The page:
Many of us are sure that the risk of drowning completely vanishes when our children are out of the water. How can dry drowning even exist? Unfortunately, it is a real condition that can even be fatal. Though very rare, it is important to understand the warning signs and ways to prevent it, so you can keep your children safe. Below, we will discuss everything you need to know about dry drowning and secondary drowning.
As more kids head to the pool, lakes and oceans in the summer, parents should be extra cautious because children don’t need to be in water to die of drowning. In fact, dry drowning can occur later if a child experiences a near-drowning incident. When left untreated, it can lead to respiratory problems and brain injury. In rare cases, it can even be fatal.
What Is Dry Drowning?
Dry drowning refers to a situation when you accidentally take a small amount of water into the airway, causing spasms. As a result, you have difficulties breathing and cannot get enough oxygen. Dry drowning happens right after water ingestion.
Unlike drowning in water, dry drowning doesn’t involve lungs. When a person breathes in water, vocal cords react in spasms and close up even if the person has already left the pool or lake. His airways are shut off and breathing is nearly impossible.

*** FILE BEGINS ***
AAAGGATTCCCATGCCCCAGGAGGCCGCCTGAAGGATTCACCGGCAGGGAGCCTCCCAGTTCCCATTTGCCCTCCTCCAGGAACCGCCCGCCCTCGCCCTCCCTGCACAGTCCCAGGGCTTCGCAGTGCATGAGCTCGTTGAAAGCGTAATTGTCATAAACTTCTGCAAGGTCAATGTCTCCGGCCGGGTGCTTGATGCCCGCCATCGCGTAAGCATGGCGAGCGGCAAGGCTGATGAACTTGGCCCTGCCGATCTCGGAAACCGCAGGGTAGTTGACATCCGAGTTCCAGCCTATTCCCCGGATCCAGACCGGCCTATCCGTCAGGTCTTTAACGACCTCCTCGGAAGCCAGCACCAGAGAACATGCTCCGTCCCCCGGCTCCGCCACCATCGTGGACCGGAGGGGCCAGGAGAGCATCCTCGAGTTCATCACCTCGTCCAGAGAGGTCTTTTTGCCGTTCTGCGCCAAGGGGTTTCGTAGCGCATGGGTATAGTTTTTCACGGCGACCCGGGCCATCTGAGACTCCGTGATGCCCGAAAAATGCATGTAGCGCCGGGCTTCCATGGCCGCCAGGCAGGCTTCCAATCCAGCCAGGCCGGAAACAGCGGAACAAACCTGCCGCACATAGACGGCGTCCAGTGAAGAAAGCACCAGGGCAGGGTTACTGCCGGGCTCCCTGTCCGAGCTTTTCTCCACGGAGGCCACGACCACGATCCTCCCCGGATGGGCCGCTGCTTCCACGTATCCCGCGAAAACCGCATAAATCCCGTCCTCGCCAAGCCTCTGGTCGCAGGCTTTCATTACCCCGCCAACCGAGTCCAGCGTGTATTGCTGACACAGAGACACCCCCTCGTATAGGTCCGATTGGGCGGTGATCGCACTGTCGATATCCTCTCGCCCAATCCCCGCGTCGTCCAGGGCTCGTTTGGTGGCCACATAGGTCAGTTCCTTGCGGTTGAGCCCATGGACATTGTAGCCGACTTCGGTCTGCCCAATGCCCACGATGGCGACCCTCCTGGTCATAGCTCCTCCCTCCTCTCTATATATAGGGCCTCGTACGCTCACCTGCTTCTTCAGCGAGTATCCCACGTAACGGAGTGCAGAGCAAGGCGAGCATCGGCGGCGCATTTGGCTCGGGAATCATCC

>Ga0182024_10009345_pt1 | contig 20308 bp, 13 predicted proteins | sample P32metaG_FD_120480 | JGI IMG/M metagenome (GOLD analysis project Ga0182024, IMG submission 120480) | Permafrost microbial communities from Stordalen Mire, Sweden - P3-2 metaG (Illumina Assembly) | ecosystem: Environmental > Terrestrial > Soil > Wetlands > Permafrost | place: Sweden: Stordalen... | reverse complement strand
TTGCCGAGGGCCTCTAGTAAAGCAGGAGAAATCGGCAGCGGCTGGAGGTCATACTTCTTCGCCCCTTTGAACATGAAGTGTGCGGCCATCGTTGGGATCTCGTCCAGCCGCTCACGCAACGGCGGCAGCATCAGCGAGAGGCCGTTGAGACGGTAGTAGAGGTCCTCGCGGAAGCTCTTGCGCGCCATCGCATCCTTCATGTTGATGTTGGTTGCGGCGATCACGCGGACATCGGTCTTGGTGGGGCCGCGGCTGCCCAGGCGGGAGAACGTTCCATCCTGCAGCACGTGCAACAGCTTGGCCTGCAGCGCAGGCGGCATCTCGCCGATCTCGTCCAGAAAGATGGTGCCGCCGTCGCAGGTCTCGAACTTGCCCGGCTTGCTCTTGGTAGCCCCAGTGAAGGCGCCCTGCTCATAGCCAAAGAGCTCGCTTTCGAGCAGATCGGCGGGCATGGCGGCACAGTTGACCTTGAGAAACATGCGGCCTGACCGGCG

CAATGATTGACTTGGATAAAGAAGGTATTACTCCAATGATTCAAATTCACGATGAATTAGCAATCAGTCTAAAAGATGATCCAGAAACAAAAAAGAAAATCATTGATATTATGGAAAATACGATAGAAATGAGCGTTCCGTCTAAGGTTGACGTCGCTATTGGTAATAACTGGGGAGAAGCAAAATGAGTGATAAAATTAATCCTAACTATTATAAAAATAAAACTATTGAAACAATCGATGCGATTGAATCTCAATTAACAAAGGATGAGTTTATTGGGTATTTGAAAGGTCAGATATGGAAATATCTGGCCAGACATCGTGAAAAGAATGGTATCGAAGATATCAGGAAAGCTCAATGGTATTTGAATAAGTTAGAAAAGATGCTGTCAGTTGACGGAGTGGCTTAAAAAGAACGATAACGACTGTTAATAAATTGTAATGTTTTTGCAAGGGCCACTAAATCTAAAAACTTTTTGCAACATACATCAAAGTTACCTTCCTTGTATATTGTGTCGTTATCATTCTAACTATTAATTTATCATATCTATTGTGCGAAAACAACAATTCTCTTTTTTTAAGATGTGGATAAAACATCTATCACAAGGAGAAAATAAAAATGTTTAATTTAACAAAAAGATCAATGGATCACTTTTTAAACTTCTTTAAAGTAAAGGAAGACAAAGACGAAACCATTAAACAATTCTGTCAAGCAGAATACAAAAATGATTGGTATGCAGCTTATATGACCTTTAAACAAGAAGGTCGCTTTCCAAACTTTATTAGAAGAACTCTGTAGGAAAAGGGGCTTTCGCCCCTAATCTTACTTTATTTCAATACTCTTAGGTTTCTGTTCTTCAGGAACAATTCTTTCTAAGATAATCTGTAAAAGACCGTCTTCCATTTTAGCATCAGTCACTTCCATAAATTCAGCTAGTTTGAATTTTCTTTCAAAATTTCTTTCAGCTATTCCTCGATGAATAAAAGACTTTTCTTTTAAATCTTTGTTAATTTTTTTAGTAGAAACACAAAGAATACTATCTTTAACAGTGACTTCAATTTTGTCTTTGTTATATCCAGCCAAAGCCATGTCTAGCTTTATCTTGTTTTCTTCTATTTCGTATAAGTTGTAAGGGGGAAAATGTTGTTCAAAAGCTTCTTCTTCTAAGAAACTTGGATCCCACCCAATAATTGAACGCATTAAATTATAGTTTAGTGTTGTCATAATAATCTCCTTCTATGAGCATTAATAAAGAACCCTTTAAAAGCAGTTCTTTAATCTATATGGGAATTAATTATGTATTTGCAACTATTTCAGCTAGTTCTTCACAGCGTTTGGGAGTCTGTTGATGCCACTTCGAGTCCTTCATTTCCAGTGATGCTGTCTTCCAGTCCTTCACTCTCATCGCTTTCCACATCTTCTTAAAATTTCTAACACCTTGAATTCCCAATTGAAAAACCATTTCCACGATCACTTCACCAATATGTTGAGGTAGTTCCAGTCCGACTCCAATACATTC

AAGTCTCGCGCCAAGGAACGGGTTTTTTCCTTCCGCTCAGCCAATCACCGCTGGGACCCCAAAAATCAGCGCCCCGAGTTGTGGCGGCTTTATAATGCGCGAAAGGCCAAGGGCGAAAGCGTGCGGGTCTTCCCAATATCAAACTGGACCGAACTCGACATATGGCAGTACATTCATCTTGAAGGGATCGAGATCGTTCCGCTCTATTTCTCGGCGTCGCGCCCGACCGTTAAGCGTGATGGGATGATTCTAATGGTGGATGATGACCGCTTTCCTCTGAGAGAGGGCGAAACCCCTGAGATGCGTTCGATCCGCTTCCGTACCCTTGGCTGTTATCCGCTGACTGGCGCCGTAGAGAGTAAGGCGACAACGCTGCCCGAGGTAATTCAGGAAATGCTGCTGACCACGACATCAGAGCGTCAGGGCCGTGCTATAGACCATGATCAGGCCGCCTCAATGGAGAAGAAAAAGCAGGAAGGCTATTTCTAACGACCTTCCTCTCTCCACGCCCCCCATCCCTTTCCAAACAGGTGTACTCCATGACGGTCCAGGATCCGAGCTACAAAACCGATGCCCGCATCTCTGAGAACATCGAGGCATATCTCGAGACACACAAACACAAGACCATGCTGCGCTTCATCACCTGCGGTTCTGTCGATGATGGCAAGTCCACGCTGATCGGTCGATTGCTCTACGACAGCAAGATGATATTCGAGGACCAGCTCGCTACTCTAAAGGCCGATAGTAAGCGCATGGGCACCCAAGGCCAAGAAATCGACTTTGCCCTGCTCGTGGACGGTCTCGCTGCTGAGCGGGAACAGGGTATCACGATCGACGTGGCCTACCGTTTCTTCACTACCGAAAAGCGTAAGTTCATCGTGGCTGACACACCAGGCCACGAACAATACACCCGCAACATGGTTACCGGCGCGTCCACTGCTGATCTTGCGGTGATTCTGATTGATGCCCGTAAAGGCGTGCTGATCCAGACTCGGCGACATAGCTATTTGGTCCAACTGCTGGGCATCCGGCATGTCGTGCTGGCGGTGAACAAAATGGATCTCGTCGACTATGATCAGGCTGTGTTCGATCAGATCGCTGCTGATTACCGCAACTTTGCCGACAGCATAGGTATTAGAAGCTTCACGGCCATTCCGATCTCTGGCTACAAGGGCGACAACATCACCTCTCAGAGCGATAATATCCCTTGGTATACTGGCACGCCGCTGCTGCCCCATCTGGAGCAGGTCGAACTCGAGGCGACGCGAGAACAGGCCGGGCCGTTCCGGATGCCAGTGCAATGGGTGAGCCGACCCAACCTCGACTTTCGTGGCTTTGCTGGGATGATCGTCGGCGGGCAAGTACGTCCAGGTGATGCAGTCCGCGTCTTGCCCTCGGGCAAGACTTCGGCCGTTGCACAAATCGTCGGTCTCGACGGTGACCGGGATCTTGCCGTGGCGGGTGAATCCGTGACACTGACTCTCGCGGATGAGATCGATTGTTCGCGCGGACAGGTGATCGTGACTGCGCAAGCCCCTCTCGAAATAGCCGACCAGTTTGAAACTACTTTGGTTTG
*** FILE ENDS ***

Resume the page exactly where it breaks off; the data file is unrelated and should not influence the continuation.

What Is Secondary Drowning?
Secondary drowning is not the same as dry drowning. When a person ingests water, it enters the lungs so that breathing becomes difficult. As a result, lungs become swollen and can’t get enough oxygen. It can result in cardiac arrest or even be fatal. Unlike dry drowning, this condition can take up to 24 hours to develop.
Symptoms of Dry And Secondary Drowning
If your child has been swimming and you notice he/she is:
- Turning blue
- Behaves differently
- Has diarrhea
- Has difficulties speaking
- Experiences drop in energy levels
You should go to the hospital. Any of these can indicate that the brain can’t get enough oxygen. However, both dry and secondary drowning can be treated if you get medical help. As a parent, you should keep an eye on your child 24 hours after the problems in the water.
How To Prevent Dry And Secondary Drowning
The most important thing you can do is to prevent dry drowning and secondary drowning from happening. Here are a few simple steps to take:
- Make sure to teach kids to swim properly;
- Watch your children when they are in water. It takes seconds to take in enough water, so be aware;
- Teach kids to keep their mouths closed when swimming;
- Attend safety classes with children. There are special programs available for parents with kids from 6 months to 3 years of age;
- Learn the symptoms. If you see any of them in your child, seek medical help immediately.
How To Treat Dry Drowning and Secondary Drowning
There are no medications for these types of drowning, so your child will get supportive care at the healthcare facility. The doctor will make sure the airways are clear and nothing restricts the breathing. The doctor will also monitor oxygen levels. If there is something more serious, the child may be given a breathing tube.
As WebMD states, dry and secondary drowning are very rare – only 2% of all drowning accidents – but it is still worth knowing about it and how to prevent it.